Supporters celebrate the release of Carlos Alberto Torres

From Capitalist media:

Just hours after being paroled from federal prison Monday, Carlos Alberto Torres waded through a joyous homecoming awash with Puerto Rican flags in Humboldt Park.

Once on the FBI’s “Ten Most Wanted” list, Torres was released after serving 30 years of a 78-year sentence for seditious conspiracy for his role with a violent Puerto Rican nationalist movement known as the FALN.
Continue reading

The Incarceration of Carlos Alberto Torres


Today, Puerto Rican political prisoner Carlos Alberto Torres will walk out of prison after 30 years behind bars. He was convicted of seditious conspiracy – conspiring to use force against the lawful authority of the United States over Puerto Rico. Torres was punished for being a member of an armed clandestine organization called the FALN (Armed Forces of National Liberation), which had taken responsibility for bombings that resulted in no deaths or injuries. He was not accused of taking part in these bombings, only of being a member of the FALN.

In 1898, Puerto Rico was ceded to the United States by Spain as war bounty in the treaty that ended the Spanish-American War. Nevertheless, the U.S. invaded Puerto Rico and has occupied it ever since. Puerto Ricans have always resisted foreign occupation of their land and called for independence.
Continue reading

Puerto Rican Prisoner of War Carlos Alberto Torres to be paroled!

CarlosPuerto Rican Political Prisoner Wins Release on Parole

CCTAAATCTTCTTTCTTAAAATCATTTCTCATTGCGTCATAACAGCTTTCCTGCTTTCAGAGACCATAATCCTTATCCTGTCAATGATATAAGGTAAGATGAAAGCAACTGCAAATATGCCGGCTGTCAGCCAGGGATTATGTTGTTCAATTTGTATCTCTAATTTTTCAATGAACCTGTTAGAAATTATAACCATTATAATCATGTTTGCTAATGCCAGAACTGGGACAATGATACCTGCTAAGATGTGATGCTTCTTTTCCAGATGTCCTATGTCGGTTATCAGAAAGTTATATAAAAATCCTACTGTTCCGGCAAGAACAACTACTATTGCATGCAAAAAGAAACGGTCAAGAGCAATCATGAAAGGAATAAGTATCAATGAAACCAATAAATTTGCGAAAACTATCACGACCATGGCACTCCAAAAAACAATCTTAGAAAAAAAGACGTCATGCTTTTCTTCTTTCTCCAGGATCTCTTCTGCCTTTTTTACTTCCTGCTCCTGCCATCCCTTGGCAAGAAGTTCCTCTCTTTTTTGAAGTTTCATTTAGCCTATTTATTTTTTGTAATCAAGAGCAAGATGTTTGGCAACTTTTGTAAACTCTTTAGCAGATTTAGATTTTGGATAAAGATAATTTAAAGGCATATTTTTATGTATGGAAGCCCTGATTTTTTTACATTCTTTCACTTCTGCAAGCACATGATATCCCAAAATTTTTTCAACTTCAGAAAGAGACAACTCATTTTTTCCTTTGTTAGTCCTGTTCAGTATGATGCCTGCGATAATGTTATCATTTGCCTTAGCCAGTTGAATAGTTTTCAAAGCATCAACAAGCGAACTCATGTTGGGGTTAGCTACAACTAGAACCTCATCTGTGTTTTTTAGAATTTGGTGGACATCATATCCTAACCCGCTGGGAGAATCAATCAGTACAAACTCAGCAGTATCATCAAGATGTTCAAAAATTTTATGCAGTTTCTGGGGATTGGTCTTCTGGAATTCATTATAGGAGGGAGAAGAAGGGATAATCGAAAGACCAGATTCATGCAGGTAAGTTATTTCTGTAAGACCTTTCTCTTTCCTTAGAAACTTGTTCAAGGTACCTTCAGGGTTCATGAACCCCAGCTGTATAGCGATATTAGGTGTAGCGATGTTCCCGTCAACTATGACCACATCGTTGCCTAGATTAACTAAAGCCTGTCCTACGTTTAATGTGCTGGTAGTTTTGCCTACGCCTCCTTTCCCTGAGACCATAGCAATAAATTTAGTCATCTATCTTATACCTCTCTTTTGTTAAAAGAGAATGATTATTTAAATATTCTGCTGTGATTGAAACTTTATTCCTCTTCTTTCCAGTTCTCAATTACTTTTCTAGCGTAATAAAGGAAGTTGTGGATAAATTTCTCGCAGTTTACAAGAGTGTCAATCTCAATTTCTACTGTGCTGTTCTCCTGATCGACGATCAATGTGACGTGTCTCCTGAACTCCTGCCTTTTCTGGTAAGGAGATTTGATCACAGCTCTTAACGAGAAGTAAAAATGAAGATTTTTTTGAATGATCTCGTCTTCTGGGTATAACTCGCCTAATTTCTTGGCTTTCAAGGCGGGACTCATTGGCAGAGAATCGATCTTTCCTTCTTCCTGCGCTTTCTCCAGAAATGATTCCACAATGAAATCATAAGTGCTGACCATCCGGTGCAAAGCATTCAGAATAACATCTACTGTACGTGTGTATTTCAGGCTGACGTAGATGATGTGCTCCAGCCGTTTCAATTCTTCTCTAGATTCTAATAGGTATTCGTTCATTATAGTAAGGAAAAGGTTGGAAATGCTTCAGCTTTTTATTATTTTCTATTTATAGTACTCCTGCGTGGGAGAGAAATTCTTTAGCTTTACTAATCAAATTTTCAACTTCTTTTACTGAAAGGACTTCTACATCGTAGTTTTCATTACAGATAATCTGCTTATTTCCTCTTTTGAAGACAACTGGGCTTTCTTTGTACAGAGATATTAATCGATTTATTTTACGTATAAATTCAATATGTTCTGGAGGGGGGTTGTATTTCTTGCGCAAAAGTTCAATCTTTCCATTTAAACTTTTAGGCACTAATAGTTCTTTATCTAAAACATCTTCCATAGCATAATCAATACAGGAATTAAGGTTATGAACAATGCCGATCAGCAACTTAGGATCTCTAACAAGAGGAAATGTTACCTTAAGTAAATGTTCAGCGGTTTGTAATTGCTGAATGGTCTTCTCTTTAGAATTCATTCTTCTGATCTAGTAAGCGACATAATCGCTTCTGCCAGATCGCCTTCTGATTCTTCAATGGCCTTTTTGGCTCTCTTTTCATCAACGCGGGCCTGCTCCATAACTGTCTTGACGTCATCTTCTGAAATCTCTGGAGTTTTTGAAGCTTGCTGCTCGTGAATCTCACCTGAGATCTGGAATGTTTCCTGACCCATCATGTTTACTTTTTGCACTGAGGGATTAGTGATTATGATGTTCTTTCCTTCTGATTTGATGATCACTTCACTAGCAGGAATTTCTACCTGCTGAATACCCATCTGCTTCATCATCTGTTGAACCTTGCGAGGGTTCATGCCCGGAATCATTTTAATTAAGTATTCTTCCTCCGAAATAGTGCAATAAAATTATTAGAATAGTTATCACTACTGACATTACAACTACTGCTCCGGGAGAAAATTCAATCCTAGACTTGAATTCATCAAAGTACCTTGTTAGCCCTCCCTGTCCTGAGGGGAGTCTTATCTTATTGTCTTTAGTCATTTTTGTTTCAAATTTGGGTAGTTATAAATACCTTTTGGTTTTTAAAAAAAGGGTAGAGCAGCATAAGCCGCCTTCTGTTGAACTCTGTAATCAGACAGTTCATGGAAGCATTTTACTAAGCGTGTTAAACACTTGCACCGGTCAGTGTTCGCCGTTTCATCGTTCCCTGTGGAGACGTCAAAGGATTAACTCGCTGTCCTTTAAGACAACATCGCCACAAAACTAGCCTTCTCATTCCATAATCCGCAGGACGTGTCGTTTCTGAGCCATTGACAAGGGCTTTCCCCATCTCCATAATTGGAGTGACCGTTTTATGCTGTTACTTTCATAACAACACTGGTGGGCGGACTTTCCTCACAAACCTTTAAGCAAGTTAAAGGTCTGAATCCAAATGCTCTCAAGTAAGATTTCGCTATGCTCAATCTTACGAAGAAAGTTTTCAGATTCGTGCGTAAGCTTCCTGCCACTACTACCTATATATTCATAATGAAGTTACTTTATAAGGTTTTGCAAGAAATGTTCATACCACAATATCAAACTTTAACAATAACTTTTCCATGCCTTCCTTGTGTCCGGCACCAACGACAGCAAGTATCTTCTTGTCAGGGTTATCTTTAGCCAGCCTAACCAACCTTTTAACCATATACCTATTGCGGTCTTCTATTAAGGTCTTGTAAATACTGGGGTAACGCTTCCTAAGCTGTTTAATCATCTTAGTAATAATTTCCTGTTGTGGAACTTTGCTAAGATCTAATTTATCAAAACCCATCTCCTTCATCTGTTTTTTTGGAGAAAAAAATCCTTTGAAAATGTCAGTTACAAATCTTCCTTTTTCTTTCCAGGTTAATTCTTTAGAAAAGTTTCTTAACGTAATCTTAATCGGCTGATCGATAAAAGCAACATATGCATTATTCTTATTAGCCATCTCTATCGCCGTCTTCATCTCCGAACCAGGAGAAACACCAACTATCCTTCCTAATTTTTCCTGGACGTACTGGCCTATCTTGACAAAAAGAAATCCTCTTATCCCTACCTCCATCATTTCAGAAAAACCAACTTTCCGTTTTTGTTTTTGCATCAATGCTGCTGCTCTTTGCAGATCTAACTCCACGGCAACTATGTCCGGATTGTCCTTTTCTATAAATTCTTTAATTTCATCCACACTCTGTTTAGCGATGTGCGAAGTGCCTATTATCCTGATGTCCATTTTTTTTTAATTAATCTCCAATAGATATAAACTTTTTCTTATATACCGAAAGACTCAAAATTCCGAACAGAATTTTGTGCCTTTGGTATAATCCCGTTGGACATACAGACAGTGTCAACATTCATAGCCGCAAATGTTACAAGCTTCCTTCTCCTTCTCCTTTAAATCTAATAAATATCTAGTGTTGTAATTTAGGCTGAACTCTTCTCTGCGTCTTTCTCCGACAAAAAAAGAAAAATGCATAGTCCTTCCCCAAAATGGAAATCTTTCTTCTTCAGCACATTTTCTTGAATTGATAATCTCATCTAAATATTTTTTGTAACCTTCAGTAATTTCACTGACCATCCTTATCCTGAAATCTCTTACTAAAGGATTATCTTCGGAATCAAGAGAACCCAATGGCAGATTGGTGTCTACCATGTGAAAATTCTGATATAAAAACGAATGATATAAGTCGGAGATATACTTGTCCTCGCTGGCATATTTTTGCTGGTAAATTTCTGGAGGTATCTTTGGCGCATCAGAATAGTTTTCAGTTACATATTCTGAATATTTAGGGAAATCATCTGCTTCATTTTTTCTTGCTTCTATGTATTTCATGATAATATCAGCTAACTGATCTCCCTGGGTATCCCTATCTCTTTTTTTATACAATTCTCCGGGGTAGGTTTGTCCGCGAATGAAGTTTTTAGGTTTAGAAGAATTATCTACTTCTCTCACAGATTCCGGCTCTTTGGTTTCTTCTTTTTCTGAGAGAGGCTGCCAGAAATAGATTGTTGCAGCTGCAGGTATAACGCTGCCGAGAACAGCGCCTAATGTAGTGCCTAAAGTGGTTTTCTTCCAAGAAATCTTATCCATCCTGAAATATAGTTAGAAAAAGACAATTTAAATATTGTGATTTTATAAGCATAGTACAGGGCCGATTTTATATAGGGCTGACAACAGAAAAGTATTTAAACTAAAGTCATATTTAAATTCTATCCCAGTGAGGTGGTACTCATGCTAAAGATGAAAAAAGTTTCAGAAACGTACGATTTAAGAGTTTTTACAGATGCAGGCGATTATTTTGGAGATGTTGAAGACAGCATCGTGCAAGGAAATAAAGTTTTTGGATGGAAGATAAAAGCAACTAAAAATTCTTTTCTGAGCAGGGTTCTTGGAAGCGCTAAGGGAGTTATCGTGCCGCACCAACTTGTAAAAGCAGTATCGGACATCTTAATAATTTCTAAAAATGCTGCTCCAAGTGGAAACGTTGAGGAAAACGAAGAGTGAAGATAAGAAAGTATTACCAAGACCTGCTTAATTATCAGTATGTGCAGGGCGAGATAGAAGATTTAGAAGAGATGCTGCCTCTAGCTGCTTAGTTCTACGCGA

May 21, 2010

The National Boricua Human Rights Network and the Human Rights Committee of Puerto Rico have the great and historic pleasure of announcing that Puerto Rican political prisoner Carlos Alberto Torres, after serving 30 years in U.S. prisons for his commitment to the independence of his nation, will be released on parole in July of this year, to reside in Puerto Rico.

This historic release is due to Carlos Alberto’s maintaining his integrity and commitment throughout three decades behind bars, and to the support of the people of Puerto Rico, Puerto Rican communities in the U.S., as well as those who support human rights throughout the world. This broad support was key in winning his release, and he is looking forward to expressing his gratitude in person.

For no legitimate reason, he was made to serve almost 11 years more than his compatriots who were released in 1999, when president Clinton deemed their sentences to be disproportionately lengthy. The United States stands out as the country whose political prisoners serve among the longest sentences in the world.